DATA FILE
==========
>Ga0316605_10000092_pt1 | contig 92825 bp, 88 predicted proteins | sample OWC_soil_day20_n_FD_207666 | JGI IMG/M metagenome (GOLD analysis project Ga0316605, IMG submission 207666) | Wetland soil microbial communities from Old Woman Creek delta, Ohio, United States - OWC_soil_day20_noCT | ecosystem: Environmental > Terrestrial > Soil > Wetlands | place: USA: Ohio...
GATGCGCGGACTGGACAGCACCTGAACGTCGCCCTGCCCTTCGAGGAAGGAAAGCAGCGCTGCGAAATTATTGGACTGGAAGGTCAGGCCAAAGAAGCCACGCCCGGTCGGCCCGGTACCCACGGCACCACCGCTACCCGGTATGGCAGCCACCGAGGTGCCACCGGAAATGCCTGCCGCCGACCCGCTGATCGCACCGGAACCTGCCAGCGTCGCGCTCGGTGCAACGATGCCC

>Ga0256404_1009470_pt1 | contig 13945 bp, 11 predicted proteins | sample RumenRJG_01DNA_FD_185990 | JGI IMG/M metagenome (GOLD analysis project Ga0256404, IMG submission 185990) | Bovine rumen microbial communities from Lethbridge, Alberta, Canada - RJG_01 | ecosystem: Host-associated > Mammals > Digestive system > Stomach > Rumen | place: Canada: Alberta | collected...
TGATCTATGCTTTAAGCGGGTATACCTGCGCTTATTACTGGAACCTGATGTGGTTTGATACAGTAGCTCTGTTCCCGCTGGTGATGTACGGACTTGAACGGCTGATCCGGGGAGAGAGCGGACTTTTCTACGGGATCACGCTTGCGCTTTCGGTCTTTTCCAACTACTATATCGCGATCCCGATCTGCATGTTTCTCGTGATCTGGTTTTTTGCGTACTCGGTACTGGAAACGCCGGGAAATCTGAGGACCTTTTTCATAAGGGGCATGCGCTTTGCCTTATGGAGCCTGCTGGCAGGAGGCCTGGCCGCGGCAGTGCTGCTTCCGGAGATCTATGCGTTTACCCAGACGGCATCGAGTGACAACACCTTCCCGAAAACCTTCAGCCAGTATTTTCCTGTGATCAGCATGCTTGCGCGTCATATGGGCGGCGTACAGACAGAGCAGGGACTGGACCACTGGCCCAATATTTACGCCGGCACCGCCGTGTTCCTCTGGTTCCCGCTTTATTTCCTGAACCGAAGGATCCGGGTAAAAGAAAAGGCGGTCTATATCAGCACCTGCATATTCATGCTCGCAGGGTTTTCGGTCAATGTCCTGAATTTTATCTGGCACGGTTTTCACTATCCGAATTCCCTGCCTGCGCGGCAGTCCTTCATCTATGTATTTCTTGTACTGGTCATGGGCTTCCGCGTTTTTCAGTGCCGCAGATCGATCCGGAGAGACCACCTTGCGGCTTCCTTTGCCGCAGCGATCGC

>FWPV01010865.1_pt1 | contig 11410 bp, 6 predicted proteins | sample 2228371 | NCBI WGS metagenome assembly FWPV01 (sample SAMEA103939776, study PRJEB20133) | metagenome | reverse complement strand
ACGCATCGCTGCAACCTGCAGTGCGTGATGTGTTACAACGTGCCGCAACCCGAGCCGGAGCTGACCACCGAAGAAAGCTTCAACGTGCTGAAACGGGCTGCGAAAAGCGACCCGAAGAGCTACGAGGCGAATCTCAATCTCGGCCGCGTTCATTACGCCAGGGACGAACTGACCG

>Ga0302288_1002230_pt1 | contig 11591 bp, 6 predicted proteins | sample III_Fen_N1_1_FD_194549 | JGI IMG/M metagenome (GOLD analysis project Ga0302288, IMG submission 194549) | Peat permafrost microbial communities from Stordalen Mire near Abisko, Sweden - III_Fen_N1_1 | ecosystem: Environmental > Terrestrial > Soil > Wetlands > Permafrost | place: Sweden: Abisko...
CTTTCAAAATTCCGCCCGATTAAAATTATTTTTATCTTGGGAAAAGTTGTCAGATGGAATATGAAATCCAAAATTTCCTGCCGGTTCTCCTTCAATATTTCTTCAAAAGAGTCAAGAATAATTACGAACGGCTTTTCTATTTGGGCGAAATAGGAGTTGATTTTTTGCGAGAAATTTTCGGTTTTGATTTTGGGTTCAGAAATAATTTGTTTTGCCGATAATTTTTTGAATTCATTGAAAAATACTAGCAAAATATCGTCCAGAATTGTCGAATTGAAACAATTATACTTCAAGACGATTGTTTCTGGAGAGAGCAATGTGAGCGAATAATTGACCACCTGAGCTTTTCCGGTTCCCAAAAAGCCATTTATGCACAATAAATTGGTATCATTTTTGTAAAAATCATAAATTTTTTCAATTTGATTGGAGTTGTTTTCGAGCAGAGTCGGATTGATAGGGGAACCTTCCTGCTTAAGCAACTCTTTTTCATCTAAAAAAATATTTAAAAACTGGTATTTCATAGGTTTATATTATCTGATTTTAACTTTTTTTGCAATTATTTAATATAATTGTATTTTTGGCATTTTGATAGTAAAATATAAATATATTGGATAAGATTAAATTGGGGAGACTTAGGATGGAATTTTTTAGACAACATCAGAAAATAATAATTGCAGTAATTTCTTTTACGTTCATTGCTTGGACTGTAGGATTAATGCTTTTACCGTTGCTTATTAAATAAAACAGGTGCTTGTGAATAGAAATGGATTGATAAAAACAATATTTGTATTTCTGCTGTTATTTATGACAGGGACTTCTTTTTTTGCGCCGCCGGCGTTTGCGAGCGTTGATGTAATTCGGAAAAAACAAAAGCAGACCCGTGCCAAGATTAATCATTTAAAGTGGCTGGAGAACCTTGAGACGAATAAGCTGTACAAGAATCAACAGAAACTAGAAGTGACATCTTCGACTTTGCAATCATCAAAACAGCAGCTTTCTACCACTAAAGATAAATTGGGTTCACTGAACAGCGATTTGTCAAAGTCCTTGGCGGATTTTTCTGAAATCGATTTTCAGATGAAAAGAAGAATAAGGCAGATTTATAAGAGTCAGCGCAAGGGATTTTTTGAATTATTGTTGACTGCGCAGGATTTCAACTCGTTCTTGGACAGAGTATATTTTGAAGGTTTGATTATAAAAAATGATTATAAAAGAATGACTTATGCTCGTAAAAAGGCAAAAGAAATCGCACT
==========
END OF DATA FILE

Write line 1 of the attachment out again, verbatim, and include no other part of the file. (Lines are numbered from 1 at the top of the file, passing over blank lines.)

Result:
>Ga0316605_10000092_pt1 | contig 92825 bp, 88 predicted proteins | sample OWC_soil_day20_n_FD_207666 | JGI IMG/M metagenome (GOLD analysis project Ga0316605, IMG submission 207666) | Wetland soil microbial communities from Old Woman Creek delta, Ohio, United States - OWC_soil_day20_noCT | ecosystem: Environmental > Terrestrial > Soil > Wetlands | place: USA: Ohio...